Ultrasounds May Help Diagnose Pancreatic Insufficiency in Children
A non-invasive ultrasound imaging technique may be able to detect changes in the pancreas of children with cystic fibrosis (CF) and aid in an early diagnosis of exocrine pancreatic insufficiency, or EPI — which occurs when the pancreas doesn’t make enough digestive enzymes — a Turkish study suggests.
The method, called point shear wave elastography, is both easy to perform and not expensive, according to scientists.
It could help improve patients’ outcomes, they said, noting that EPI can lead to malnutrition and diabetes.
The study, “Evaluation of Children and Adolescent with Cystic Fibrosis by Pancreatic Elastography,” was published in the journal Pediatrics International.
In people with CF, thick mucus accumulates in multiple organs, including the pancreas, which becomes inflamed and can be painful. This mucus also blocks the release of enzymes needed to properly digest food, particularly fats, resulting in EPI.
The pancreas is functionally divided into exocrine and endocrine — exocrine refers to making digestive enzymes, whereas endocrine refers to producing and releasing hormones like insulin into the bloodstream.
In CF, pancreatic insufficiency starts very early, being detected in about 40–50% of newborns with the disease, and in 85 to 90% by the age of 1. Diabetes also can develop over time, the result of impairments in the endocrine pancreas functions.
While pancreatic endocrine insufficiency is relatively easy to diagnose, there is no clear test to diagnose EPI. Assessing the body’s fat absorption by measuring stool fat is currently the gold standard test for EPI. However, the procedure is demanding for both patients and labs.
Point shear wave elastography, or pSWE, is an ultrasound-based method that’s used for the non-invasive quantification of tissue elasticity and stiffness. While used in several organs, few studies have assessed its potential to study pancreatic involvement in children and adults with CF.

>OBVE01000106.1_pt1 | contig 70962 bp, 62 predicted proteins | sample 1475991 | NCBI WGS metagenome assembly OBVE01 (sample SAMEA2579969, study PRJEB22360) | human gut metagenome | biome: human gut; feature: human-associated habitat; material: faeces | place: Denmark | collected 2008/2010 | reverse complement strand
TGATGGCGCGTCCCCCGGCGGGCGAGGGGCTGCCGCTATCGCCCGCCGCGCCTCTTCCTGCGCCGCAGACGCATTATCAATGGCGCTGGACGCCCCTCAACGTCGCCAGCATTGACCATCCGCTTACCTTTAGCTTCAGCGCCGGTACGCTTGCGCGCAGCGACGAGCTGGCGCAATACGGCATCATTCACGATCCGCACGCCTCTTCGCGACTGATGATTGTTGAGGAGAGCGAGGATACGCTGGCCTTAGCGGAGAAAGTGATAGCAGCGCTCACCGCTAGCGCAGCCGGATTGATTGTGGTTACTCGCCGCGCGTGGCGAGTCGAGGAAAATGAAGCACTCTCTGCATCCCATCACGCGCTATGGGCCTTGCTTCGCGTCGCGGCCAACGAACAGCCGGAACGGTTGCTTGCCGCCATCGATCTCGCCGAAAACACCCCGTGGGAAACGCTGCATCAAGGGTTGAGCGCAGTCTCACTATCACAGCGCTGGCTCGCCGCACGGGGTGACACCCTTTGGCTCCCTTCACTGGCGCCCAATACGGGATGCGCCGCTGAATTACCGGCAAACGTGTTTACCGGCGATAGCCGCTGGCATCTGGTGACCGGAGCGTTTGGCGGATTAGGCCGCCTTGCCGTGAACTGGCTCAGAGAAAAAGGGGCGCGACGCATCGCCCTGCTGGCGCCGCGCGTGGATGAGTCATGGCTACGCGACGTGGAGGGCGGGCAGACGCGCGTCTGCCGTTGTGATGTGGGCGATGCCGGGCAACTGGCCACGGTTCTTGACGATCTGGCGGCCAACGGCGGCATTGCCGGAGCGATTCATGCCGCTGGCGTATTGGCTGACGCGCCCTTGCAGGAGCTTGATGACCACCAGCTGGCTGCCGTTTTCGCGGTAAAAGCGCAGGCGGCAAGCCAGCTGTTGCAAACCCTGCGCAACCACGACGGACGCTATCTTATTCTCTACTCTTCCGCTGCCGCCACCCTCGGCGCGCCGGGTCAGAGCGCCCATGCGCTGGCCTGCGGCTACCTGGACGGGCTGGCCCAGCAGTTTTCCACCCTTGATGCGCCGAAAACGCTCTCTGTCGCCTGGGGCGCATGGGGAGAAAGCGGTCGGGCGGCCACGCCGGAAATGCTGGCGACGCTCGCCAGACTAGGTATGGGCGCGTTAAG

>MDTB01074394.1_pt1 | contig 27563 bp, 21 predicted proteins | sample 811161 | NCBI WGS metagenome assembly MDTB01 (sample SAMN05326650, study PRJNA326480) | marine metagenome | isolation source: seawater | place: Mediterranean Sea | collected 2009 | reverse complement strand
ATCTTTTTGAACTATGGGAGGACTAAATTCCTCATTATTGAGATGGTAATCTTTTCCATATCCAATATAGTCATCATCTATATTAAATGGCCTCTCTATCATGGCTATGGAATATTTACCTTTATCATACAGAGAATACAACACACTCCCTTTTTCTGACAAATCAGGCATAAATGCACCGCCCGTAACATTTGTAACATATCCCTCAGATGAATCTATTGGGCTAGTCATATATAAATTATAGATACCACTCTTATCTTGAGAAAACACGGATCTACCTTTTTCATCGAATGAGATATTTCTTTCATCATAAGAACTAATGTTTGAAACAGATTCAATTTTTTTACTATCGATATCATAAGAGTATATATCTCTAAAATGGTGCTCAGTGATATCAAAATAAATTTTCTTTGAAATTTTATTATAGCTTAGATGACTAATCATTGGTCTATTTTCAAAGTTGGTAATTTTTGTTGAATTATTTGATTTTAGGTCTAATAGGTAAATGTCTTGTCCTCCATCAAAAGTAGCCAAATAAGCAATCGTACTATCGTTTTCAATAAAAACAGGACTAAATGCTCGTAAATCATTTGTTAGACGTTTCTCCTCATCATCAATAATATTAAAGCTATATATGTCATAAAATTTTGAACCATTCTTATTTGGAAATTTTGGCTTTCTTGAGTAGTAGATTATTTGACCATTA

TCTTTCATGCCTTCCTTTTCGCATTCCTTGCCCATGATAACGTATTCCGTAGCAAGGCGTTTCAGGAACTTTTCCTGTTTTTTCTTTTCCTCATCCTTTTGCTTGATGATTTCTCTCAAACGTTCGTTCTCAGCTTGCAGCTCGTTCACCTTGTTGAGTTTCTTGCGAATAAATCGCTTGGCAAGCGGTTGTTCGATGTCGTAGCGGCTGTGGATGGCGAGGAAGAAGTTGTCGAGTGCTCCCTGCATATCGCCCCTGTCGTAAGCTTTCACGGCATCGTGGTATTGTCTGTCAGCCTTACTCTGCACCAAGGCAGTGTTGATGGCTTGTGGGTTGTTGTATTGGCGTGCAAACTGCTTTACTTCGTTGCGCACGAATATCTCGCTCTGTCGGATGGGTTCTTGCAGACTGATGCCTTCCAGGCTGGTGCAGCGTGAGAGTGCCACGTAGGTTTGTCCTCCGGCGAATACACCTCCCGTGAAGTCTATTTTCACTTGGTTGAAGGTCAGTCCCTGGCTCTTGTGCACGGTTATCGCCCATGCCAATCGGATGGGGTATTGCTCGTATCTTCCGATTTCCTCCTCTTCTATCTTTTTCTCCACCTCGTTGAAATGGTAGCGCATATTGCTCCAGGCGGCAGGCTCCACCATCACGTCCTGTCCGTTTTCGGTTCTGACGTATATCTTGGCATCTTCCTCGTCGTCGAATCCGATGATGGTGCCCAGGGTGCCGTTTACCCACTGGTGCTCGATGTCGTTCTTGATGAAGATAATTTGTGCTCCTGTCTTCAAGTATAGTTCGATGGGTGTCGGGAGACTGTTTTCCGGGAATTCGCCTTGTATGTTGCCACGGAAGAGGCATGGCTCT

In pSWE, the softening of tissue, as a result of an accumulation of fat, leads to a decrease in scores generated by this ultrasound technique.
In this study, researchers at the Dicle University School of Medicine, in Turkey, evaluated the pancreases of children with CF using pSWE and compared the results with those of healthy children to assess whether this imaging technique could help diagnose EPI.
A total of 55 children with CF — 24 girls and 31 boys — with a mean age of 9 were included in the study, along with 60 healthy children who served as controls. There were 29 girls and 31 boys in the control group, who had a mean age of 7.7. More than half (58%) of those with CF had low body mass index, or BMI, a measure of body fat.
The mean value of pSWE was 1.12 in the healthy group and 0.97 among those with CF, a statistically significant difference, according to researchers.
In the CF group, lower values of pSWE correlated with older age, greater height, glucose levels in the blood, and disease duration.
Further analysis revealed that disease duration was the only independent factor associated with pSWE scores, as having the disease for a longer time was linked with lower pSWE.
In healthy children, a higher pSWE score was associated with older age.
Overall, these results suggest that this ultrasound imaging technique is able to detect changes in the pancreas of children with CF and could help diagnose EPI earlier, the investigators said.
These findings are important given that life expectancy for people diagnosed with CF has “increased significantly in the last decade,” the team said.
“Investigating pancreatic elasticity and detecting pancreatic insufficiency using pSWE (a simple, inexpensive, and non- invasive method) in the early period before overt laboratory and clinical symptoms of EPI can positively contribute to long-term results in young patients with CF,” they concluded.
As to study limitations, they included the small sample size and the lack of confirmation of EPI by other methods.